The validity of the bizarre six-run incident that cruelled New Zealand in the World Cup final has been called into question.
And a decorated former international umpire has declared Kumar Dharmasena and Marais Erasmus botched their big moment.
Needing nine runs from the final three balls for victory, England were handed a huge slice of luck when the ball ricocheted off Ben Stokes’ bat while he was running and raced away to the boundary.
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Because Stokes was coming back for a second run, the umpires awarded England the two runs plus another four for the overthrows – six in total.
However, that ruling was questioned upon an inspection of the rulebook.
Under Law 19.8, "Overthrow or wilful act of fielder", it appears as though England should only have been awarded five runs, rather than six.
"If the boundary results from an overthrow or from the wilful act of a fielder, the runs scored shall be any runs for penalties awarded to either side, and the allowance for the boundary, and the runs completed by the batsmen, together with the run in progress if they had already crossed at the instant of the throw or act,” the law states.
As Andrew Miller of ESPNCricinfo pointed out: “The crucial clause is the last part. A review of the footage of the incident shows clearly that, at the moment the ball was released by the New Zealand fielder, Martin Guptill, Stokes and his partner, Adil Rashid, had not yet crossed for their second run.
“There is potential scope for ambiguity in the wording of the law, given that it references throw or "act", which may pertain to the moment that the ball deflected off Stokes' bat. However, there is no reference to the batsman's actions at any other point in the Law.”
While the ICC is yet to comment, retired Australian umpire Simon Taufel said Dharmasena and Erasmus made the wrong decision in failing to note that the batsmen had not crossed.
“(England) should have been awarded five runs, not six. It’s a clear mistake,” he told Fox Sports.
He expanded on the umpires’ mistake to The Age: “There was a judgment error on the overthrow. The judgment error was the timing of when the fielder threw the ball.
“The act of the overthrow starts when the fielder releases the ball. That's the act (mentioned in the rule). It becomes an overthrow from the instant of the throw."
The umpires convened for a long period of time before play resumed after six runs had been added to England’s total.
Taufel, who said the mistake should not be seen to have decided the World Cup, acknowledged the difficulties of officiating after such a rare event.
“What's unfortunate is that people think that umpiring is just about outs and not outs. They forget we make 1000s of decisions every match,” he told The Age.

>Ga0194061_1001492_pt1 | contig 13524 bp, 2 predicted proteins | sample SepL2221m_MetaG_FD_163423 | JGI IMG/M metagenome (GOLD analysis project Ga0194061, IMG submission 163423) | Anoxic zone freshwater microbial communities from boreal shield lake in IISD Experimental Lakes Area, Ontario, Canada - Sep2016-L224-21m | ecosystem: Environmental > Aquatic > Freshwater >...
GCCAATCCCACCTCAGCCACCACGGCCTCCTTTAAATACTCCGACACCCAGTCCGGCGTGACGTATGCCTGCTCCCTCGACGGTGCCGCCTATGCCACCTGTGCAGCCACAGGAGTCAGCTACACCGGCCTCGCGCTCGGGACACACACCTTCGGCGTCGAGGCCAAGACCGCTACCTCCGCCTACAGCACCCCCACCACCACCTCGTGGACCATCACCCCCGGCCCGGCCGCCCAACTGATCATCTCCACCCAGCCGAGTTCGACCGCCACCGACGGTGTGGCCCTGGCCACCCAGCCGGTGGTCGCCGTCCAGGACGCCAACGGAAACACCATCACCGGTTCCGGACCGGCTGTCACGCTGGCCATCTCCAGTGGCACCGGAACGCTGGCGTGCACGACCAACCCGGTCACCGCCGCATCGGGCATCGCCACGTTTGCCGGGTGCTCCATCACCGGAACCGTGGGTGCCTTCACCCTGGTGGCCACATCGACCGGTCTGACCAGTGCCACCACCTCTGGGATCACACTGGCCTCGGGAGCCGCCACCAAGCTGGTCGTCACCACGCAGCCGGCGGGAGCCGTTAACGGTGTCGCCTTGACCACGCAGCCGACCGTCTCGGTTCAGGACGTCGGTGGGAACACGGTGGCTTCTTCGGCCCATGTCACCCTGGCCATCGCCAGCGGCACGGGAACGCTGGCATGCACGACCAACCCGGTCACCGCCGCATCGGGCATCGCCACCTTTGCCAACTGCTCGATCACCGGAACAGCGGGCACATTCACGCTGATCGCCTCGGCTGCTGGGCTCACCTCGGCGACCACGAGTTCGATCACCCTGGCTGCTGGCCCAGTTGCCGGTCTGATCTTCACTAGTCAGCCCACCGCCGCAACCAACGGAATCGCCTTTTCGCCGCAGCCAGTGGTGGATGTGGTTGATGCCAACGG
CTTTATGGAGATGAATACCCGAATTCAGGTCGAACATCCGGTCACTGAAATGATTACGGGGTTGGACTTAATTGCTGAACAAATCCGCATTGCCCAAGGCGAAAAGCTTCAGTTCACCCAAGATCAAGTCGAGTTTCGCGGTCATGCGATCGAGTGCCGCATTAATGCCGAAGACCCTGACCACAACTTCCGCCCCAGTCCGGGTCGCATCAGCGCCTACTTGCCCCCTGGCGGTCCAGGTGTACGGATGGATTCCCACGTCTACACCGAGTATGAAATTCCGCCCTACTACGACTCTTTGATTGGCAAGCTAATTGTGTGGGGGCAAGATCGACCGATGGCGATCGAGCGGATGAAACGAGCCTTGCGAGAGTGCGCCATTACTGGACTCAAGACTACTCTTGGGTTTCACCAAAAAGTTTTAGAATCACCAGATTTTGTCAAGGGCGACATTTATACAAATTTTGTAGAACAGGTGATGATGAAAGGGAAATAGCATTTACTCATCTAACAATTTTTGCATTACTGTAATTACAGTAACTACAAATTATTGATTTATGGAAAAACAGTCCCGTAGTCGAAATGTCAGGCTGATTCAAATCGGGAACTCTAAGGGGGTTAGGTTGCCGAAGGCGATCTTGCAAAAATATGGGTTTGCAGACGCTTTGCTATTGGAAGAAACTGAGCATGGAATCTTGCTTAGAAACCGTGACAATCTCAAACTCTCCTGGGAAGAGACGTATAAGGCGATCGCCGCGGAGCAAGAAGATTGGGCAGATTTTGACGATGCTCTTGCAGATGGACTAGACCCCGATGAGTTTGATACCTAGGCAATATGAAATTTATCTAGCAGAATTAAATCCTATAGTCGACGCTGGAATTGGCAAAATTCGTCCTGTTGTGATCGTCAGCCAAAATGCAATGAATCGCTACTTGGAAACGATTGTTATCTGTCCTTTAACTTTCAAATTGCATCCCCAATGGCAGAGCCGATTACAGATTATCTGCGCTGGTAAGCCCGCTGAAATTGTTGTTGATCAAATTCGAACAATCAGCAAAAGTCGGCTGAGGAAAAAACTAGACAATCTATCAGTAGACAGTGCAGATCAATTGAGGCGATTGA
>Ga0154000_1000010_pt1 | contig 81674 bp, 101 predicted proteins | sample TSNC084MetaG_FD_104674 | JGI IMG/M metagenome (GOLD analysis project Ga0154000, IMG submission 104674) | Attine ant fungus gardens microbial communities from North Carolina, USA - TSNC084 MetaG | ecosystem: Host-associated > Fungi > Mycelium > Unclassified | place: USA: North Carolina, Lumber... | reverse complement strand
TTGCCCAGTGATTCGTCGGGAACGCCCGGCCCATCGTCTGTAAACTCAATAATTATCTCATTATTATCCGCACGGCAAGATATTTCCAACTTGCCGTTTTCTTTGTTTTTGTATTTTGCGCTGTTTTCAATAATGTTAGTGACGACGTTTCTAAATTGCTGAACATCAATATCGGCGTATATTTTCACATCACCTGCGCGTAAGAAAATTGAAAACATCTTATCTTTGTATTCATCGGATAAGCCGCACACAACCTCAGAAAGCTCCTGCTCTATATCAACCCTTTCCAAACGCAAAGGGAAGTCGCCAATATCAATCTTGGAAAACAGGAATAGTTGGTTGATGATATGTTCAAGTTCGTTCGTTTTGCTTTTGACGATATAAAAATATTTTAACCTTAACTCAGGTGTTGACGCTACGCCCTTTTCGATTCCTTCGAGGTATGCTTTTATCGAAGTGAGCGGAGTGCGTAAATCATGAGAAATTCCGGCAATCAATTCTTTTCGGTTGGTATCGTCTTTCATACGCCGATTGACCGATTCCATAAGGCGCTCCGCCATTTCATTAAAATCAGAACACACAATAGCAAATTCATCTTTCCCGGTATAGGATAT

So, although Law 19.8 regarding overthrows could potentially be interpreted two ways, this is from the E-Learning part of the MCC's Laws page, intended to help you interpret the laws. And I can't see any ambiguity here. It should have been 5 runs, not 6. pic.twitter.com/qM52xW76qm— Brydon Coverdale (@brydoncoverdale) July 15, 2019
"So it's unfortunate that there was a judgment error on the timing of the release of the ball and where the batsmen were. They did not cross on their second run, at the instant of the throw.
“So given that scenario, five runs should have been the correct allocation of runs, and Ben Stokes should have been at the non-striker's end for the next delivery.
“We're not perfect. You've got the best two umpires in the elite panel doing the final. They're doing their best like the other two teams are. This is just part of the game.”
Kane Williamson’s classy take
A gentleman's rule has traditionally dictated that once a throw rebounds off a batsman or bat that no further runs are taken.
However, there is no official rule to protect this, and the umpires had no choice but to award the extra four runs to Stokes after the ball reached the boundary. and reduce the margin to three from two.
The margin was reduced to three runs from two balls and it pushed England towards the eventual tie and super over, before they officially won on a boundary countback.
But New Zealand captain Kane Williamson said regardless of the game's traditions, it wasn't a time to push for a change in the rules to prohibit runs from being awarded after a batsman is hit.
"The rule has been there for a long time," Williamson said.
"I don't think anything like that's happened (before) where you now question it. There were so many other bits and pieces to that game that were so important."
Stokes immediately raised his hands to apologise for the incident, with the England allrounder clearly having no intention to deflect the ball.
"I wasn't celebrating," England captain Eoin Morgan said.
"It is not something you celebrate or cheer."
The validity of the crucial ruling was picked by cricket fans on social media in the aftermath of the match:
There might also be some mileage in the question of whether the overthrow incident should have scored six. As the batsmen hadn't crossed when the throw was released, the second run shouldn't count. Hence five runs, not six, and NZ win. Scary story. Definitely 18 rated. <shudders>— luca (@gormacha) July 14, 2019
@cricketaakash according to Law 19.8, pertaining to "Overthrow or wilful act of fielder", it would appear that England's second on-field run should not have counted, making it a total of five runs for the incident, not six. pic.twitter.com/omnZ7dn5p9— Munjit Singh (@iam_msu) July 15, 2019
@razi_haider— Kapil Munish (@kapilu) July 15, 2019
2. Should England have got five, not six for overthrows? -according to Law 19.8, pertaining to "Overthrow or wilful act of fielder", it would appear that England's second on-field run should not have counted, making it a total of five runs for the incident, not six.